Daily Maverick (South Africa)
By Don Pinnock• 22 July 2021
Schalk Steyn (left), with Dawie Groenewald, were apprehended while in possession of 19 rhino horns with an estimated value of R2.6m. (Photo: Supplied)
Dawie Groenewald has managed to stay out of jail after endless postponements of smuggling and racketeering cases against him. Could this be the last time?
One of South Africa’s most notorious alleged rhino syndicate bosses with a genius for staying out of jail, Dawie Groenewald was arrested this week, charged with the illegal possession and selling of rhino horns.
He was apprehended with his co-accused Schalk Steyn, in possession of 19 rhino horns with an estimated value of R2.6-million. Two Toyota Hilux bakkies were also seized.
Groenewald’s Zuma-style use of Stalingrad stalling tactics has kept him one jump ahead of the law for more than a decade. In 2010 he was arrested with nine co-accused, including his wife Sariette, after 20 rhino carcasses were excavated at his farm, Prachtig, following a 15-month investigation called Project Cruiser. Further investigations revealed the horns had been removed before the animals were buried.
The 10 faced 1,736 charges, including racketeering, organised crime, money laundering, illegal hunting of rhino and dealing in rhino horn. Since then trial date postponements have stacked up.
In 2014 the United States Department of Justice appealed to South Africa to extradite Groenewald and his brother, Janneman, to face criminal charges, including money laundering and violating environmental laws.
He was alleged to have solicited wealthy Americans to hunt rhinos at his farm in Musina and to have sourced rhino horns from other farmers for the illegal international black market. A Limpopo court refused the extradition order and his arrest by Interpol.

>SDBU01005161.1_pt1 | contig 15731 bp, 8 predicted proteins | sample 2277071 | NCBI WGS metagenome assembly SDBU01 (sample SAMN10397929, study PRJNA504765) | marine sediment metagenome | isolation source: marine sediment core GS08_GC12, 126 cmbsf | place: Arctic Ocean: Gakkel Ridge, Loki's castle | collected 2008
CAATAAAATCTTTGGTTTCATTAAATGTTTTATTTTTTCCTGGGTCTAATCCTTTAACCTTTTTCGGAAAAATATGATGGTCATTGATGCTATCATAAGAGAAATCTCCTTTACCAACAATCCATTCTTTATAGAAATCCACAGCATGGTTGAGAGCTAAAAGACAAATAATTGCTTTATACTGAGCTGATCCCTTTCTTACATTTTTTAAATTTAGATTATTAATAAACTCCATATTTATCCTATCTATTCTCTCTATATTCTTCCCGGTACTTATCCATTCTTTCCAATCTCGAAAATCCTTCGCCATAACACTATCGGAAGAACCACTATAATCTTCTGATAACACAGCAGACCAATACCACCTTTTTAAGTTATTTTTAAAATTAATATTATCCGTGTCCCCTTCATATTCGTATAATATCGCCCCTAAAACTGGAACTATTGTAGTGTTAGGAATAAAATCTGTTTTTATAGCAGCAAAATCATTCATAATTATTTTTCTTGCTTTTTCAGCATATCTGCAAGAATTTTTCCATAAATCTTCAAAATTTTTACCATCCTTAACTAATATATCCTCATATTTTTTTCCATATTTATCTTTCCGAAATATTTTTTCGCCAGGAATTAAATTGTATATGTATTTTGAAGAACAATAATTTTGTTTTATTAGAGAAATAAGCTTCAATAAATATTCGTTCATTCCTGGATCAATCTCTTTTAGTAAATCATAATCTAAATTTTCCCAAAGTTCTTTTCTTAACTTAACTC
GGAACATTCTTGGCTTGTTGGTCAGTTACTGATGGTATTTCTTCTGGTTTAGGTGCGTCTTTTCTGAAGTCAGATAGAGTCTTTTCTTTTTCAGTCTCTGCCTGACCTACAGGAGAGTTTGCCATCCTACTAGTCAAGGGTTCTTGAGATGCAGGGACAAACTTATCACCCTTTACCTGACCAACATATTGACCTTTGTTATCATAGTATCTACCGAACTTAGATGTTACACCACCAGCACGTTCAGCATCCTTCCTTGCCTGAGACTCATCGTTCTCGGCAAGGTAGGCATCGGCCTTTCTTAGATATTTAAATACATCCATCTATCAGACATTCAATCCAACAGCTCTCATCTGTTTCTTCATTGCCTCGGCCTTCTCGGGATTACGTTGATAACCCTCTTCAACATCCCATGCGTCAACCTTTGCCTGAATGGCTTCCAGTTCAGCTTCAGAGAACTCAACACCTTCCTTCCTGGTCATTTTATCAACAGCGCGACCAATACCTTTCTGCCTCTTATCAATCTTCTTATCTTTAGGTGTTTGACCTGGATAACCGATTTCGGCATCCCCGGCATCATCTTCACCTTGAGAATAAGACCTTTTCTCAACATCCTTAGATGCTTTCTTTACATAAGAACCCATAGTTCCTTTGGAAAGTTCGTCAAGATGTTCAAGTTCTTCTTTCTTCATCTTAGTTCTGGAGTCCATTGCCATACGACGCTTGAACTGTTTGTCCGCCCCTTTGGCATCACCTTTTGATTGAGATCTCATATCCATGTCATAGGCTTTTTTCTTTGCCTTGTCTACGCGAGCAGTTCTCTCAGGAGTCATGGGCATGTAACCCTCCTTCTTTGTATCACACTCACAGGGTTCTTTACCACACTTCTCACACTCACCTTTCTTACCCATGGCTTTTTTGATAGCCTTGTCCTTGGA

Groenewald was also linked to a Czech poaching syndicate operating between South Africa and Vietnam, but denied any knowledge of the outfit.
The postponements continued, one caused while the prosecution awaited a Constitutional Court ruling that finally confirmed the lifting of South Africa’s moratorium on domestic trade in rhino horn. The outcome was that the State dropped about 60 charges against the accused and an amended charge sheet was subsequently served on the group.
In 2018, the trial was postponed yet again, this time to 2021, though the prosecution at the time said it had been ready for more than a year to call its witnesses.
In February Judge Bert Bam in the Pretoria High Court demanded to know why the trial had been delayed for so long. “This case has been dragging its heels for very long. I want to know what the delays are and what is going to be done to streamline the process,” the judge said.
He demanded a detailed affidavit from the defence team, setting out what caused the delays. “I have no idea what is going on and it is very peculiar that this case is not moving forward. If I find that anyone has delayed this matter on purpose, I will consider making an appropriate order in that regard.”
The case was set for March, but it seems Covid intervened.
The accused were out on bail when they were arrested in connection with an attempt to smuggle 19 more rhino horns. DM/OBP